CAPITAL CONTROLS AND THE ICELANDIC BANKING COLLAPSE: AN ASSESSMENT
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AbstractThis is the author accepted manuscript. It is currently under an indefinite embargo pending publication by Palgrave Macmillan.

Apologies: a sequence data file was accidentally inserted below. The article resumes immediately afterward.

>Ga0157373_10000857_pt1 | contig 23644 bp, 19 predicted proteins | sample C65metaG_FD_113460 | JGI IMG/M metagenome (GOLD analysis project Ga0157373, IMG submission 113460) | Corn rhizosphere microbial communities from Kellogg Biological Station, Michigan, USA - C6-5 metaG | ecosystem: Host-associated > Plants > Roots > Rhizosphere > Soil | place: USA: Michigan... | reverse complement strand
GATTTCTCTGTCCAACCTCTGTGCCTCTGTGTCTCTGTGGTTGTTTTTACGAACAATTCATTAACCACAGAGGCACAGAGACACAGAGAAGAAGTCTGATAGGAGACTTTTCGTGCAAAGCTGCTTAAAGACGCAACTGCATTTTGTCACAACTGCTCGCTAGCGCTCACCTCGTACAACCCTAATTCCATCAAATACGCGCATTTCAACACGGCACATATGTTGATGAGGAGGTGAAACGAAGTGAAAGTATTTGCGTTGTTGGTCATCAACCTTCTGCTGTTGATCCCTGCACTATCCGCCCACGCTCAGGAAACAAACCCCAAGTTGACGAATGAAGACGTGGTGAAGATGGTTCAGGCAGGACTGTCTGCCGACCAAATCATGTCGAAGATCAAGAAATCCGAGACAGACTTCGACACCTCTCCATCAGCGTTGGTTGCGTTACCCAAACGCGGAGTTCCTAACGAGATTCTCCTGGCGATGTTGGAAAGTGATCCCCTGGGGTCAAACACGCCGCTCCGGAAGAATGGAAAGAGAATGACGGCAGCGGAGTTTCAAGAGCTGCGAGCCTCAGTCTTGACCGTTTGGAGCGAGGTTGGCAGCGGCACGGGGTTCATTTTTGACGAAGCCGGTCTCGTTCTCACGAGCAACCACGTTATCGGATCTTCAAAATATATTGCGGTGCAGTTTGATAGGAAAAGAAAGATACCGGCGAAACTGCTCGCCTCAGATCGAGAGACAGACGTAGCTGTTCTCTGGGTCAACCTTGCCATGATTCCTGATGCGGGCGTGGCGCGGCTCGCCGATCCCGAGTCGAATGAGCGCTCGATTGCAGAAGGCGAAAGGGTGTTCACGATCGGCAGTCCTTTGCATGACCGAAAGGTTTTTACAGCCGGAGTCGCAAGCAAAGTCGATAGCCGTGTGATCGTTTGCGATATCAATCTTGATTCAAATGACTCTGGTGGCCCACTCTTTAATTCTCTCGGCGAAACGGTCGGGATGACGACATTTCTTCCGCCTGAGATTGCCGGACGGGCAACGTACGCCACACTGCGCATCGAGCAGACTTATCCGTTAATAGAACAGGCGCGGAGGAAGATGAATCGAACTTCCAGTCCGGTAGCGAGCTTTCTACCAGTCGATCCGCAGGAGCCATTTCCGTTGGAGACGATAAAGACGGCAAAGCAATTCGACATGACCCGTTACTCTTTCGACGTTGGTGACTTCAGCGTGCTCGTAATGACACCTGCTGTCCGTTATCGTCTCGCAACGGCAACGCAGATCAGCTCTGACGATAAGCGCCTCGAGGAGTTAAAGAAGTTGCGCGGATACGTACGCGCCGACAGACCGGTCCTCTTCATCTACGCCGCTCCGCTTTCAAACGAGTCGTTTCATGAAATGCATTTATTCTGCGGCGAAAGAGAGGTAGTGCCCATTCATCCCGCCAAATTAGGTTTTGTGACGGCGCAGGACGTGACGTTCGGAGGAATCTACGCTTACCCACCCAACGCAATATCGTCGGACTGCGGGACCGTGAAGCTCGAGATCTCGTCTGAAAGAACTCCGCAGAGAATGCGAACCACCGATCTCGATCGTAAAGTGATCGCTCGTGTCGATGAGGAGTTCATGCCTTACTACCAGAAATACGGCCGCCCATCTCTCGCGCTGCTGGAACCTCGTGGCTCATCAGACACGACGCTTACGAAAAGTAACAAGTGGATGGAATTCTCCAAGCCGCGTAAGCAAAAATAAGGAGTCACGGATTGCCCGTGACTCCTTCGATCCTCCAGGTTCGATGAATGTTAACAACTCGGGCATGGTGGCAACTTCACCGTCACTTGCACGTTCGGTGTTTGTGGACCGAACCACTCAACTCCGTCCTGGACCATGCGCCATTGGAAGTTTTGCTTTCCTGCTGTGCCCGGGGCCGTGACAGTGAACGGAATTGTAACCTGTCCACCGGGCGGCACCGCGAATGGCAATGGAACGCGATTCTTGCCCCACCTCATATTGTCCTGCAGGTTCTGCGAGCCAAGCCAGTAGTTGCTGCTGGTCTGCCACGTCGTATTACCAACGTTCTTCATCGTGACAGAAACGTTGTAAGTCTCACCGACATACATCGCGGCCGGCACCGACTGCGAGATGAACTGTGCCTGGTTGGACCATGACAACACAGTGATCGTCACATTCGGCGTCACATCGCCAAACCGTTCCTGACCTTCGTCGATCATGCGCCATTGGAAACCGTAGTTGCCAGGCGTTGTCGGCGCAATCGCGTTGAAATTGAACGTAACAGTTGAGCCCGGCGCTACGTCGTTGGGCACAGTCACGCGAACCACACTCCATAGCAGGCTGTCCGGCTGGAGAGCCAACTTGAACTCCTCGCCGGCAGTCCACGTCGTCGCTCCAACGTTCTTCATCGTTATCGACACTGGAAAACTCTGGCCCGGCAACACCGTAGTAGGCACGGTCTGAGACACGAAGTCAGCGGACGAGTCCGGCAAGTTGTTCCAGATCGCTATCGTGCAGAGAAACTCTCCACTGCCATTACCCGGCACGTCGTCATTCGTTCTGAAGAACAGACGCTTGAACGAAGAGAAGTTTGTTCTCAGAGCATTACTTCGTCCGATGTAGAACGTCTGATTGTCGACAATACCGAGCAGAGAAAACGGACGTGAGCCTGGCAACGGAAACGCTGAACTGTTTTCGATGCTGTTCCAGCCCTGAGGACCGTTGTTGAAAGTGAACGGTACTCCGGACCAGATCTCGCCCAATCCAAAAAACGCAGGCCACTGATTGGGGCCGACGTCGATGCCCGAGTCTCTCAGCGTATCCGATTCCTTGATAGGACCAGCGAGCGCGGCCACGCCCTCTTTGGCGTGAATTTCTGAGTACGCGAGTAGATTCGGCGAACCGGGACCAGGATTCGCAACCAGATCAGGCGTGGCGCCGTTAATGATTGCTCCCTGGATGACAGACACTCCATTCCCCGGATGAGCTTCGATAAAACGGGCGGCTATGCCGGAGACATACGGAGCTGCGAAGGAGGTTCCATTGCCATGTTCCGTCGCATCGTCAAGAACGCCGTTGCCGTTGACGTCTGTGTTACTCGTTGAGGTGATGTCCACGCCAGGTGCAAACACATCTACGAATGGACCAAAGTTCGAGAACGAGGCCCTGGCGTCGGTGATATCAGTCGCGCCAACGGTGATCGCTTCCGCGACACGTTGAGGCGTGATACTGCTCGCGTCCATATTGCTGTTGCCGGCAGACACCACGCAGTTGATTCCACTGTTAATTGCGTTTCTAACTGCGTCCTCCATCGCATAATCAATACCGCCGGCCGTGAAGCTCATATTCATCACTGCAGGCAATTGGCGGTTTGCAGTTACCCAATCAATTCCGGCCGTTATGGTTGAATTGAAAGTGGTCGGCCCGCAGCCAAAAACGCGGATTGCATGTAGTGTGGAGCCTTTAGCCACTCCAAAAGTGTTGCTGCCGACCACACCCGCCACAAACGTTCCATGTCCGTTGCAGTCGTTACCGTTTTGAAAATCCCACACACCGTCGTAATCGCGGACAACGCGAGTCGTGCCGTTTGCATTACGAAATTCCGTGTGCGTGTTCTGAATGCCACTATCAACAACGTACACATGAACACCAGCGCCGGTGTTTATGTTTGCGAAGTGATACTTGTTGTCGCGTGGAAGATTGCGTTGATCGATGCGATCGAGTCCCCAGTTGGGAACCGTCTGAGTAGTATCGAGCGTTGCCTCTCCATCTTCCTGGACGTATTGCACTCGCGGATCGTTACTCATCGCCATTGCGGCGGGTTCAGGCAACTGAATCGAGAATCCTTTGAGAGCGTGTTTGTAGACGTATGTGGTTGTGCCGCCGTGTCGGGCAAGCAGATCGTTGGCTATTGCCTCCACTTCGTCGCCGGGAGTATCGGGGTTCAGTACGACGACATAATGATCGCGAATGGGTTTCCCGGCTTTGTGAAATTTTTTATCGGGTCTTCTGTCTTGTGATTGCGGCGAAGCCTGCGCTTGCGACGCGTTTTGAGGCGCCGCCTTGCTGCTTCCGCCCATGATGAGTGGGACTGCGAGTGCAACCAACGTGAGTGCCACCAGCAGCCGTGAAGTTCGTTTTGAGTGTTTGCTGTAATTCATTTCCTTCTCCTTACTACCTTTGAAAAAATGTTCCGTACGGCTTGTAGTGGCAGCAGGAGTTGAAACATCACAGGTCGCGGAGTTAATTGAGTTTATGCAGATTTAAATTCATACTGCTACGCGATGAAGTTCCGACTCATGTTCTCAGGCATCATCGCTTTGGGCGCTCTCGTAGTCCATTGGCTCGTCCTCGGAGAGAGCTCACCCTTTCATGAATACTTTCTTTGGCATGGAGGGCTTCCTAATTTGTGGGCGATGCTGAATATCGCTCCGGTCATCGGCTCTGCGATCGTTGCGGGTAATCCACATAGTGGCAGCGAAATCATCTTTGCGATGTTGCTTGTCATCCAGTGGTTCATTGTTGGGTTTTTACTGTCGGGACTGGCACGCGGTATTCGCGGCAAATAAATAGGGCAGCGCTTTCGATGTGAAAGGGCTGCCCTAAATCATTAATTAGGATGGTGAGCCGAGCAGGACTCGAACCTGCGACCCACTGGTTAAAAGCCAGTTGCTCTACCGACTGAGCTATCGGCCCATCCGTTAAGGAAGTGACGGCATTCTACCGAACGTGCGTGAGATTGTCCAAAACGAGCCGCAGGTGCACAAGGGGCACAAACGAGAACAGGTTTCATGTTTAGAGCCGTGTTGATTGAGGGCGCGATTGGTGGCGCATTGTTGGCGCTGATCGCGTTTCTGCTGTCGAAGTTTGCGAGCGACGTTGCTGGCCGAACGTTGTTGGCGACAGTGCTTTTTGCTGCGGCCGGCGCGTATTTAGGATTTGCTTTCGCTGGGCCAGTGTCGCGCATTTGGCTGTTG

This paper reassesses the causes and consequences of the Icelandic banking collapse of 2008. It examines the reasons behind the rapid growth of the recently privatized banks over the subsequent few years, the lack of prudential regulation and the high risk loan strategy of the banks. These, together with the inevitable failure of the Central Bank of Iceland to act as a lender of last resort of foreign currency, made the collapse of the financial system almost inevitable. The IMF was called in and a notable aspect of its rescue package was the imposition of capital controls. This can be seen as the culmination of a secular change of the IMF’s attitude to the regulation of cross-border financial flows. The paper presents an assessment of how effective this strategy has been. It concludes with a more general discussion of the political economy of capital controls.